Sony Ericsson acknowledges Canadian e-commerce site hacked

Sony Ericsson logoSony has been hacked for the fifth time in four days. This time a vulnerability was discovered in the Canadian e-commerce site for their mobile phone division, Sony Ericsson.

The purported attacker, @idahc_hacker, describes himself as a “Lebanese grey hat hacker.” Early this morning Pacific time in Canada he posted a database to pastebin.com containing password hashes, email addresses and full names.

@idahc_hacker is now claiming to have discovered additional databases besides the one he posted to pastebin that may contain credit card numbers, telephone numbers, discount coupons and the administrator’s username and password.

I did some checking on the password hashes and they do not appear to be easily recovered MD5 or SHA1 hashes. Hopefully Sony has salted them to make it more difficult for them to be recovered.

A Sony Ericsson spokesperson, Ivette Lopez Sisniega, acknowledged the attack to Bob McMillan from IDG. She explained that “Sony Ericsson has disabled this e-commerce website.”

SQL attack against Sony Ericsson

From a screenshot obtained from The Hacker News it is apparent that the SQL injection attack used to compromise the site was similar to the recent attacks on Sony sites in Greece and Japan.

This is the first time a partner company to Sony has been targeted in the ongoing attacks against their brand. Looking at the attacks over the past few weeks it is clear that they are not being centrally coordinated; rather they seem to be opportunistic from those angry with Sony over the lawsuit against George Hotz.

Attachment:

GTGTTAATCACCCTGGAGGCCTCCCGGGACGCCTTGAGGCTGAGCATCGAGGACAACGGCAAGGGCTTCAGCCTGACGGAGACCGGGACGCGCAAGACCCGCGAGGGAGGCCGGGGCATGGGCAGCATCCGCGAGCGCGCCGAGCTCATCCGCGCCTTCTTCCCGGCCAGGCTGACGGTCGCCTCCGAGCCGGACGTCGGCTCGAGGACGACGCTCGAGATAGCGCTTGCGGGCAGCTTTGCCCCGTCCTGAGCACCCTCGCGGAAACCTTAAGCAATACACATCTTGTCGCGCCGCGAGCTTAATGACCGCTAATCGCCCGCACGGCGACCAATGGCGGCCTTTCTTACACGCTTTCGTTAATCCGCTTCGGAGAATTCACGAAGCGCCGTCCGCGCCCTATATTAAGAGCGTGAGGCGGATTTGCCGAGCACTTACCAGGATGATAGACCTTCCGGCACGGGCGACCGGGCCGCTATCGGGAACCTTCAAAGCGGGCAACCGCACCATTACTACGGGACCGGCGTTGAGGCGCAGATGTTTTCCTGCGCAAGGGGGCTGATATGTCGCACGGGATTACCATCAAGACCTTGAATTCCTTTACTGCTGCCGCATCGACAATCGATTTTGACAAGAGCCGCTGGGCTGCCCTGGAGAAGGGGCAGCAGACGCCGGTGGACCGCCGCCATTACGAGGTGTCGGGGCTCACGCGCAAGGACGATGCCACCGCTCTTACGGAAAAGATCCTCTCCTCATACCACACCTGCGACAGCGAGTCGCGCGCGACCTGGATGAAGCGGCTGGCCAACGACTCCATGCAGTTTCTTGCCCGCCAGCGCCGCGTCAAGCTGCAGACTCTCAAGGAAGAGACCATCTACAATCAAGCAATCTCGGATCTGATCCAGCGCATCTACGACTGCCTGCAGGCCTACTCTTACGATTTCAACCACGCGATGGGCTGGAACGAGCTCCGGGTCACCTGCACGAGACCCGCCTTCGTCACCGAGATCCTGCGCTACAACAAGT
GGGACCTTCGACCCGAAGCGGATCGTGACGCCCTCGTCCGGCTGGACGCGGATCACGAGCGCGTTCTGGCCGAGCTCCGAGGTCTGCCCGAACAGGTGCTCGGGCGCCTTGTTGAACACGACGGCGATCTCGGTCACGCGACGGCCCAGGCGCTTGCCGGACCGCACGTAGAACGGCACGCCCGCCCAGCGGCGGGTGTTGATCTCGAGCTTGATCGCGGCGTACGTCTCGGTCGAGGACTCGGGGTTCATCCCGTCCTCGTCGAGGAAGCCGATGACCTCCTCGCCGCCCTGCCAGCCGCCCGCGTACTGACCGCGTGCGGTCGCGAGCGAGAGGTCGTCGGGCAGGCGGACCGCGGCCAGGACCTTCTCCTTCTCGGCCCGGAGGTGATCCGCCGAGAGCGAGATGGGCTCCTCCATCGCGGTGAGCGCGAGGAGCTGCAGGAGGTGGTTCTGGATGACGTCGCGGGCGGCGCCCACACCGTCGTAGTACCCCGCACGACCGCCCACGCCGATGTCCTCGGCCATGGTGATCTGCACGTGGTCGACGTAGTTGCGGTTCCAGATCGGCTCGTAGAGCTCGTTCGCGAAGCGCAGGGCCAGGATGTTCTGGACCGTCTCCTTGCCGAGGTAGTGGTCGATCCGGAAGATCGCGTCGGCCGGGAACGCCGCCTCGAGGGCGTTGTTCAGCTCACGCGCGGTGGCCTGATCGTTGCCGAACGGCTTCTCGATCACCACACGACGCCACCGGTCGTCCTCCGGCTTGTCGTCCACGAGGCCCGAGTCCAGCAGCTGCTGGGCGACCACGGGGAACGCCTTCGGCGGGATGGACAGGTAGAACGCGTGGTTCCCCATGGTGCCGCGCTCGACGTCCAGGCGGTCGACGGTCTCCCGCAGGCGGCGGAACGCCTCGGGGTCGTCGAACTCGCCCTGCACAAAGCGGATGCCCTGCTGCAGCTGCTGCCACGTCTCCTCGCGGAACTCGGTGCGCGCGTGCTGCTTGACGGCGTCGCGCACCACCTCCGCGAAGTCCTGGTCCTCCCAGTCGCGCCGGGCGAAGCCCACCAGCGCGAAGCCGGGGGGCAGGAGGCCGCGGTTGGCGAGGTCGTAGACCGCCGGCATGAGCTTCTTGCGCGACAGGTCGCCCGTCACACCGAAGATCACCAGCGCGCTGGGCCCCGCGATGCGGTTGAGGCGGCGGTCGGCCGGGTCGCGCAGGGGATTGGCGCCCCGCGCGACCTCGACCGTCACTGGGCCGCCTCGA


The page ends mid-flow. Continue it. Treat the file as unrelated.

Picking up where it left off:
Some have commented that this is nothing more than a thorough-but-free penetration test. It is nothing close to free… Sony’s market cap is down over $2 billion on the New York Stock Exchange.

Apple support to infected Mac users: "You cannot show the customer how to stop the process"

Mac Defender fake security popupsZDNet writer Ed Bott has posted the latest instructions to Apple tech support personnel regarding users calling in with active fake anti-virus “MacDefender” infections.

Bott says he acquired the documents by talking with two anonymous Apple support representatives about how Apple is coping with the first widespread attack against OS X users. According to his sources Apple has received an estimated 60,000 tech support calls related to the infections.

It has been encouraging that many Apple customers have been taking this attack seriously and taking preventative measures like installing our free anti-virus program for OS X.

Apple is apparently telling support reps to tell customers:

“Apple’s [sic] doesn’t recommend or guarantee any specific third part [sic] anti-virus protection over another. However I can suggest several third party virus protection programs that you may want to consider researching to find the best one for your needs.”

But they still have their heads buried in the sand when it comes to assisting their customers. The memo, acquired from an outsourced support company, says:

Screenshot of leaked Apple memo

“Things you must never do according to the client [Apple].”

  • You cannot show the customer how to force quit Safari on a Mac Defender call

  • You cannot show the customer how to remove from the Login items.
  • You cannot show the customer how to stop the process of Mac Defender in their Activity Monitor.
  • You cannot refer the customer to ANY forums or discussions [sic] boards for resolution (this includes the Apple.com forums)

Apple’s famous PR savvy apparently doesn’t apply to handling security incidents. It is genuinely tragic that such a large number of OS X users are falling victim to this scam, and Apple’s response is less than helpful.

You could argue that Apple created this false sense of security through their marketing and advertisements suggesting Apple users are immune to security threats. Now that some of their flock are affected, it would be good of them to at least point people in the right direction.

Many journalists have asked me in the last few weeks whether this is being hyped by the anti-virus business. Are real people being impacted? Judge for yourself… Apple’s reaction says more about the problem than I can possibly explain.

Regardless of platform we all need to be safe with the choices we make on our computing devices, whether we use tablets, Linux, Windows, OS X, or Android. When enough people let their guard down they are easy targets and criminals will take advantage of the lowest hanging fruit.

Until next time… Stay secure.